The AniBlog Tourney (where I completely approve of blatant bribery) gave me the impetus to start an updating exercise of my AniBlog Google Reader subscriptions and to review the way I have been using Google Reader. (BTW I used to use Bloglines but having one less sign-in was too big a draw.) I am also belatedly trying to recall and reflect on the advice of an audio book (title: Blogging for business? author: Chris Andersen??) about using feedreaders as well as to do some wish-listing:
1. If there’s a huge backlog (due to, for e.g., AFK or lack of internets connection), just Mark all as read and live to read another day.
I use this selectively. Previously if I had missed a couple of days, the thought of the hundreds of unread entries would prevent me from opening my Reader until I had a big block of time to launch an all out assault which would exhaust me rinse repeat. I also had this hang-up about having to finish all the entries at one go because I was trying to avoid unread items stuck in between my current and previous reads (set to new items only, sort by oldest?).
Eventually worked around this by, sometimes, opening up the folders and reading subscriptions by blog rather than folder. Also using the List view (rather than Expanded view) also helped to cut down on loading and reading times. List view is great especially for blogs that have a lot of screencaps but don’t define the width/height of the images which can be annoying to read in Expanded view when the loading images constantly bumpabump the text down (Aroduc, I’m looking at you). Unfortunately, unlike in Expanded view, I don’t know how to get items marked as read simply by scrolling past them. Nor do I know how to get individual items marked as read/unread.
2. Unsubscribe feeds that you never read
Sounds like common sense housekeeping but, in the context of the aniblog ecosphere, this is not ideal for me. Sometimes I enjoy an author’s writing but, for one or two seasons, she might not blog any series that I’m watching or interested in following. Luckily it’s not too difficult to manage by marking all as read in each individual subscription using List view (easy win!).
I realize there is some element of aniblogging that is about advocacy, trying to get others to join in the watching and, subsequently, the discussion of a particular series. But unless I find two or more bloggers, whom I use as trusted proxies for particular genres, doing such advocacy, it’s more likely than not that I will simply Mark all as read without reading. Elliptical or comparative blog entries are more effective in swaying me though.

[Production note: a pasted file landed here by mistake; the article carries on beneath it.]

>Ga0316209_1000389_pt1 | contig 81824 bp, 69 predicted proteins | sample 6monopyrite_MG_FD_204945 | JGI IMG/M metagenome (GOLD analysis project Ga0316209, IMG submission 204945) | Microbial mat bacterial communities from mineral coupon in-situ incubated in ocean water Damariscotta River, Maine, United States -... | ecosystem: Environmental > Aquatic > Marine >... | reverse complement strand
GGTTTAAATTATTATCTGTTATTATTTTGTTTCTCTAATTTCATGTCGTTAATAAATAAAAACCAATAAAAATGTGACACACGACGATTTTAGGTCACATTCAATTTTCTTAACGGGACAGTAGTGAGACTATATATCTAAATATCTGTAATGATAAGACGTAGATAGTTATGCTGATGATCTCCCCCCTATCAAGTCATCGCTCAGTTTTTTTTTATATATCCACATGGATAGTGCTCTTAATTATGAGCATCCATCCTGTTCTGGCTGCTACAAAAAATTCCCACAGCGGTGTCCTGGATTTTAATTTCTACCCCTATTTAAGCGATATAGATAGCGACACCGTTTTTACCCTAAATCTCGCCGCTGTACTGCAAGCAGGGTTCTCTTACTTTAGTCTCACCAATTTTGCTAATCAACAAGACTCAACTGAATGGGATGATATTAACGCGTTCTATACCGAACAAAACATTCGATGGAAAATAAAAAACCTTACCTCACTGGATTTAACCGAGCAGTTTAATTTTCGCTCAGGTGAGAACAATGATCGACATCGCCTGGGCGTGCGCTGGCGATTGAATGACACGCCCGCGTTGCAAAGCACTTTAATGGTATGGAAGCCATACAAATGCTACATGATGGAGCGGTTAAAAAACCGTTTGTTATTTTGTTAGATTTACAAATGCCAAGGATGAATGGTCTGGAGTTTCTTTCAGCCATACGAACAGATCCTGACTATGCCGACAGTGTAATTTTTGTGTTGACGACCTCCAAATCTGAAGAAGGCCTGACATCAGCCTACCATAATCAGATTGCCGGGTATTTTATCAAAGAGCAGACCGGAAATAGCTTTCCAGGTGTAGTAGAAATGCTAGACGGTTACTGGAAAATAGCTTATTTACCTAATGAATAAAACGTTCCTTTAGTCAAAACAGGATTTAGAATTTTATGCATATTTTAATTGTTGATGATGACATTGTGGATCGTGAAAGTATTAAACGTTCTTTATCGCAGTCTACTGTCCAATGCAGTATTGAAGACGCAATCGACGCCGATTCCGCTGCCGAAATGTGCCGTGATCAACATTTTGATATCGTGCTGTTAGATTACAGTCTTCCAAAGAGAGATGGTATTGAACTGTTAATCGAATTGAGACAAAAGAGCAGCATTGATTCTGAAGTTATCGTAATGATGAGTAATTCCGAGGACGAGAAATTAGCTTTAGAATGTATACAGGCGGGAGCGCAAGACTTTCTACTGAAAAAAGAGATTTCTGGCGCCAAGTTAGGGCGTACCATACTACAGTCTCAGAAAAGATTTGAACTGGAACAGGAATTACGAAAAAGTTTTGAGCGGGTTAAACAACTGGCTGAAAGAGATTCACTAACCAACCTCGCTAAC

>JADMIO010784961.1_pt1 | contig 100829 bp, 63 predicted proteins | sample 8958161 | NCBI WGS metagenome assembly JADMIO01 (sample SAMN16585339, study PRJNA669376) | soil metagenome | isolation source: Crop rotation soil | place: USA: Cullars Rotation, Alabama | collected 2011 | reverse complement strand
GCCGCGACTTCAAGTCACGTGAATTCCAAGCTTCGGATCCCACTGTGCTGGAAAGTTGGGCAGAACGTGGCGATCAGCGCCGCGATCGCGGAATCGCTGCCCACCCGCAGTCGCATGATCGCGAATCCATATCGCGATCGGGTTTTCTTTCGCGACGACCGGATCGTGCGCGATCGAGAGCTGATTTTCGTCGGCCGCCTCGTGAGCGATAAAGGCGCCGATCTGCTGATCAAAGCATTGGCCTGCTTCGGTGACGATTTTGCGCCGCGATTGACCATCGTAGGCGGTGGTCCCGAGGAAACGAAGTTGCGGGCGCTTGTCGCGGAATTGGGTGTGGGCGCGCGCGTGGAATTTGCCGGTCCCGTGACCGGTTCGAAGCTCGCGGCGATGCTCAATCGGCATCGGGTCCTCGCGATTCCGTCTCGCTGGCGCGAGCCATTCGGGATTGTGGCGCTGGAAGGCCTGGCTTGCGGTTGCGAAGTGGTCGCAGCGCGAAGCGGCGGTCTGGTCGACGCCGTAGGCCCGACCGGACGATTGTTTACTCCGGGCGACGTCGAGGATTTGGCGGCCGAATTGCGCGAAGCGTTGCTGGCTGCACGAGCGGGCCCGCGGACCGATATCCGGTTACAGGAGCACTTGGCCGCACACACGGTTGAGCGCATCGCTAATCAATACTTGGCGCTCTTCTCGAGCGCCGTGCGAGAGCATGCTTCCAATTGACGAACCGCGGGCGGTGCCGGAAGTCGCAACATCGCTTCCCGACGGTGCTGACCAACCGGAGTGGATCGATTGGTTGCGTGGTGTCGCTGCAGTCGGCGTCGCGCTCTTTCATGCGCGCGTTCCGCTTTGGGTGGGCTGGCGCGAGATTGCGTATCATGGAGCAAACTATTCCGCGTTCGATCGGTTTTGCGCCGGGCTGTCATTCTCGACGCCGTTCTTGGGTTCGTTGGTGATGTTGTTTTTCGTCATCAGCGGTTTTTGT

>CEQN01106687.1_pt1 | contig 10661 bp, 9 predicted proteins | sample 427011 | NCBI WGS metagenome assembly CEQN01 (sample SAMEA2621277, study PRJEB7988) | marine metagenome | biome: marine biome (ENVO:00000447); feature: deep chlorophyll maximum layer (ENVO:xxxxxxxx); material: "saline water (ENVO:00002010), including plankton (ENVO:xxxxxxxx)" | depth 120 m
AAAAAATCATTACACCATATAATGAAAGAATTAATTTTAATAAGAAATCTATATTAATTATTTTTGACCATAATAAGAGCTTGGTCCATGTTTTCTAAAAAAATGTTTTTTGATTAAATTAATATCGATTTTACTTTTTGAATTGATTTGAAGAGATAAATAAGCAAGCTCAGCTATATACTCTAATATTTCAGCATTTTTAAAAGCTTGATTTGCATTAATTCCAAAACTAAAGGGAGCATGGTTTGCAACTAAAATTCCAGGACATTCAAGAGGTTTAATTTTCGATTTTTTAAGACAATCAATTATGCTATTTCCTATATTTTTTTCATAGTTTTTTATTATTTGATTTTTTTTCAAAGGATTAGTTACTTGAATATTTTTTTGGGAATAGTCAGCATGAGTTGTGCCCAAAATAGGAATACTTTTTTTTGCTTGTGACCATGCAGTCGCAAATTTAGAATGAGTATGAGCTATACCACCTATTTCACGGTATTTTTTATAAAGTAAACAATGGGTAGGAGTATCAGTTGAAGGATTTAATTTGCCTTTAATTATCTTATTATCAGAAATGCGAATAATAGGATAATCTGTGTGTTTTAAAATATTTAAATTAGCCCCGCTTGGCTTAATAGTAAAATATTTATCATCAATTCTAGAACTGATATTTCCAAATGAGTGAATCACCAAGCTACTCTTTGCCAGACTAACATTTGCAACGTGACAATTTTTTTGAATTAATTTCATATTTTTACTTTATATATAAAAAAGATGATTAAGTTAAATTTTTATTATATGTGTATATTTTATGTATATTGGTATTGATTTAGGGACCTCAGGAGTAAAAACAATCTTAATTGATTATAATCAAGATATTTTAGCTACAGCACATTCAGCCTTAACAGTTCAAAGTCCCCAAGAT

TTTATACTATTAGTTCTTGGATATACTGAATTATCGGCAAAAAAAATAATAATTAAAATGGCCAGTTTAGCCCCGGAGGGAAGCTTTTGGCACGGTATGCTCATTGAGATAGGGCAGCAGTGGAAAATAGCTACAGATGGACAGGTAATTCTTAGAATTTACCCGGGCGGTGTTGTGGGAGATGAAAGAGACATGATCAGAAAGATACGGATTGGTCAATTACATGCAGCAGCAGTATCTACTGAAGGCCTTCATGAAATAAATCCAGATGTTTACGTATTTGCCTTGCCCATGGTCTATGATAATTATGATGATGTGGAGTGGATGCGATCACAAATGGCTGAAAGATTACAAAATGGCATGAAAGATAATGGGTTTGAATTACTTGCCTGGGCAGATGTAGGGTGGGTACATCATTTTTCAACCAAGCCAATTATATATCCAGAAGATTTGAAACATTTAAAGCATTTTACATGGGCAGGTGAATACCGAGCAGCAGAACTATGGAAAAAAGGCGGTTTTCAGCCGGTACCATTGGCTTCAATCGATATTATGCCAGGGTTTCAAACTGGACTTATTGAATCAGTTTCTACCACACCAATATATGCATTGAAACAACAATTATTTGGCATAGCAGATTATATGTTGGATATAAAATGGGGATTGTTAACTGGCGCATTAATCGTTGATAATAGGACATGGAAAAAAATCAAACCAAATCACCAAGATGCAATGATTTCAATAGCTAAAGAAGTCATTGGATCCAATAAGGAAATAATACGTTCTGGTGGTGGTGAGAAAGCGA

WRT blog feeds that I do actually unsubscribe, I would prefer it if there was some way to keep the feed URL on file but not actually draw from the feed. This is a testament to how much I like the “You are already subscribed to this feed” warning in Google Reader. Possible workaround is to stuff all these into an Unsubscribed (haha!) folder and then just Mark all as read whenever I open Google Reader. But I feel kinda dumb doing this (which is not onerous in of itself except for the frequency of experiencing this sensation in my life).
Also I would be megas-happy if there was also a way to include some kind of non-public notation, within Google Reader, to remember why I unsubscribed in the first place. (Can use Notes but there’s a snag as it’s linked to Shared Items?)
In Windows, the “There are unused icons on your desktop” prompt can be pretty annoying (I only have the recycling bin on mine) but something similar which announces “The following feeds have been silent for (user specified time period)” could be useful for periodic spring cleaning i.e. shifting into the dead/hiatus folder (who knows? They might just totali pop up again!). Or for the more manually inclined, show “Feed subscribed since (date)” and “Most recent post on (date)” under the Subscriptions tab.
3. Things the Blog Owners Could Do
It would nice if blogs offered a choice of full and summary feeds but using List view seems to allow me to have my cake and eat it too.
For team blogs, I can see that there will be (a) demand (or two) for author feeds. Under WordPress this can already for done by using a plugin (prolly) or creating a category for the author and then subscribing to the category feed (definitely). From a producer perspective, this could be seen as an unwelcome way to disaggregate a team blog but while I believe a blog owner’s sovereignty over said blog is absolute, the reader is still, ultimately, king and this kind of functionality will probably come offered as standard in the future.